is often mistaken for reality. And as Congress prepares for a fresh debate
on Iraq, the perception many members have is that the new strategy has
already failed. This isn't an accurate reflection of what is happening
on the ground, as I saw during my visit to Iraq in May. Reports from the
field show that remarkable progress is being made. Violence in Baghdad
and Anbar Province is down dramatically, grassroots political movements
have begun in the Sunni Arab community, and American and Iraqi forces are
clearing al Qaeda fighters and Shiite militias out of long-established
bases around the country.
Qaeda Entrenched in Pakistan, U.S. Officials Say
By David Morgan, Reuters,
July 11, 2007
Al Qaeda has become entrenched
in a remote corner of Pakistan, and the United States fears a military
strike could spawn new militant activity in the country, U.S. officials
said on Wednesday.
Half of Foreign Jihadis in Iraq are Saudi
by Allahpundit, Hot
Air, July 15, 2007
They’re paying for the jihad;
they might as well help staff it too. No one in the Saudi government knows
anything about it, of course, notwithstanding the sophistication of their
security apparatus and the fact that mass-casualty attacks inside Iraq
coincidentally serve the Saudi end of delegitimizing the Iranian-friendly
# # #
Term Fiscal Burdens Continue to Pile Up
by Mike Franc, Human Events
Online, July 13, 2007
"The most serious threat
to the United States," U.S. Comptroller General David Walker has warned,
"is not someone hiding in a cave in Afghanistan or Pakistan but our own
fiscal irresponsibility." Walker, the federal government's chief auditor,
has been traveling across the country like a modern Paul Revere encouraging
ordinary Americans to focus on the long-term fiscal threat we face.
Liquor's Economic Hangover Just Beginning
By Dr. Henry I. Miller,
TCS Daily, July 11, 2007
From pre-school to planning
funerals, green is in. Very in. But green policies and decisions need to
be based on more than a vague desire to save the planet. The principles
of the natural sciences and economics must play an essential role -- a
part of policy-making that often eludes politicians. The latest examples
are the federal government's efforts to reduce the United States' dependence
on imported oil (now more than 60 percent) by shifting a big share of the
nation's largest crop, corn, to the production of ethanol for fueling automobiles.
Good goal, bad policy. In fact, in the short- and medium-term, ethanol
can do little to reduce the vast amount of oil that is imported, and the
ethanol policy will have widespread and profound ripple effects on other
commodity markets. Corn farmers and ethanol refiners are ecstatic about
the ethanol boom, of course, and are enjoying the windfall of artificially
enhanced demand. But it is already proving to be an expensive and dangerous
experiment for the rest of us.
the US No Place to Do Business?
The American Thinker, July
Samizdata makes the
not unreasonable case
that the penchant for criminalizing business decisions is making the US
an unfavorable venue for publicly held companies:
Culture War of Words
By Michael Reagan, Human
Events Online, July 13, 2007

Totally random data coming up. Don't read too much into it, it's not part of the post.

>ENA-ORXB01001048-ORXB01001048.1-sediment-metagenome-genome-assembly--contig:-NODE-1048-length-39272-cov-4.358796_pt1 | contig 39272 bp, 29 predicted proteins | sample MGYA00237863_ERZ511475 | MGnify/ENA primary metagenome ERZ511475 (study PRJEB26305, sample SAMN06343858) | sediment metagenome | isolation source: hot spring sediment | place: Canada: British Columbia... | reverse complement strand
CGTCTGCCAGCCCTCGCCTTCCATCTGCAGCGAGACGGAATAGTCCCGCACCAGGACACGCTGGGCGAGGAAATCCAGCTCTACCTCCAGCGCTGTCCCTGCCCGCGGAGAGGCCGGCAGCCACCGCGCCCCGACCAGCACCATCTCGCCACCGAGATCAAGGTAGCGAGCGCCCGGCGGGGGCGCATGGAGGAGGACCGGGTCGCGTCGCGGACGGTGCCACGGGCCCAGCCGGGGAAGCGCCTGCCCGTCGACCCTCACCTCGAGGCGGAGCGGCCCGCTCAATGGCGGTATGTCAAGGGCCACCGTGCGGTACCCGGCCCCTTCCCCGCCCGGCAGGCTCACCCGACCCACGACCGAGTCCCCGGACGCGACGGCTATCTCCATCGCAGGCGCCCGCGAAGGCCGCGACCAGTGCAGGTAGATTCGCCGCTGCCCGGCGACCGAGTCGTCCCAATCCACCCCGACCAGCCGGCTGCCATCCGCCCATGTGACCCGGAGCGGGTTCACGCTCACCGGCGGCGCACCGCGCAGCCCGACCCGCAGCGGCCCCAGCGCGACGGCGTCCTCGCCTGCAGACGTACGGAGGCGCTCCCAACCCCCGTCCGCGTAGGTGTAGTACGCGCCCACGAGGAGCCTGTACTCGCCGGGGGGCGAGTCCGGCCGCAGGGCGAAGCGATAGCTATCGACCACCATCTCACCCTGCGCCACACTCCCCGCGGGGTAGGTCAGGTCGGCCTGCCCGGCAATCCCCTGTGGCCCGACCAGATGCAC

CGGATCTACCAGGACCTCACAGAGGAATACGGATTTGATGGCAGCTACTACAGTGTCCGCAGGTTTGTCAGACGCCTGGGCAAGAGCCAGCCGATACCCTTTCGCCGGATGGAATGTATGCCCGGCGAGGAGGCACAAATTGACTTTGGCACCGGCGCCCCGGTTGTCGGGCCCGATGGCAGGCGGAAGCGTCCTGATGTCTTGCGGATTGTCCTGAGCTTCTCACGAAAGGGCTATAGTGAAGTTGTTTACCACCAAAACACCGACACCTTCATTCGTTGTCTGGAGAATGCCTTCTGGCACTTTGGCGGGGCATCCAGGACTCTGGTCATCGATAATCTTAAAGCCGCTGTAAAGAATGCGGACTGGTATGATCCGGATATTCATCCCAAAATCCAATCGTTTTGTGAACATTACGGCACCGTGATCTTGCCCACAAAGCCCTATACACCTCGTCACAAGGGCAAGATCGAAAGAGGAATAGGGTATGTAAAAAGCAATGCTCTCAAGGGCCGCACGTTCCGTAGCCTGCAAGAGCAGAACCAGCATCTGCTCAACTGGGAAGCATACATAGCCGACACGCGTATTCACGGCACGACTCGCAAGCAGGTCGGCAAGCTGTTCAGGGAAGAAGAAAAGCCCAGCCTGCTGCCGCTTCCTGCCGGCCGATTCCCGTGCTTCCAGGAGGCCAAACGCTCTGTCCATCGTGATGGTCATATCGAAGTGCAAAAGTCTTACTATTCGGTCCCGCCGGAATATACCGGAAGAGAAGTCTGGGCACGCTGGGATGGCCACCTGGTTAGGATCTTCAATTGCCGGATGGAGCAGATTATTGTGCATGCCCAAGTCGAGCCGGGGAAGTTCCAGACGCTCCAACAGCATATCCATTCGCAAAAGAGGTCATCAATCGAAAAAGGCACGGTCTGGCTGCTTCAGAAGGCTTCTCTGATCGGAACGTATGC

America is facing an army
of foul-mouthed, tattooed guttersnipes who have the gall to proclaim they
want to save the planet by putting on performances laced with some of the
foulest language ever heard from a stage.
Global Flat tax Revolution
Cato Institute Policy Report
In the early 1990s, Rep.
Dick Armey (RTX) proposed a flat tax. He would have junked the Internal
Revenue Code and replaced it with a system designed to raise revenue in
a much less destructive fashion. The core principles were to tax income
at one low rate, to eliminate double taxation of saving and investment,
and to wipe out the special preferences, credits, exemptions, deductions,
and other loopholes that caused complexity, distortions, and corruption.
The flat tax never made it through Congress, but it's been adopted by more
than a dozen other countries since 1994. It's unfortunate that the United
States is missing out on the tax reform revolution. Instead of the hundreds
of forms demanded by the current tax system, the Armey flat tax would have
required just two postcards. Households would have used the individual
postcard to pay a 17 percent tax on wages, salary, and pensions, though
a generous family-based allowance (more than $30,000 for a family of four)
meant that there was no tax on the income needed to cover basic expenses.
the Oil Habit
By Richard Miniter, Hudson
Institute, July 12, 2007
For too long, we have been
paralyzed with fear that the Arabs would turn off the oil spigot. We feel
that the oil barons have an Achilles' heel: terrorists rely on rulers who
only have one source of wealth and power—oil. Minus oil, the total value
of the non-petroleum exports of the 22 members of the Arab League plus
Iran is less than the exports of Finland. Without oil, the main exports
of the Near East would be carpets, dates and honey. How can we get there?
Let's start with transportation. The U.S. Air Force gulps down 70% of all
oil consumed by the American government, mostly jet fuel. (Those who argue
that Iraq is a war for oil have it backwards: we use more oil fighting
in Iraq than we could ever hope to import from it.)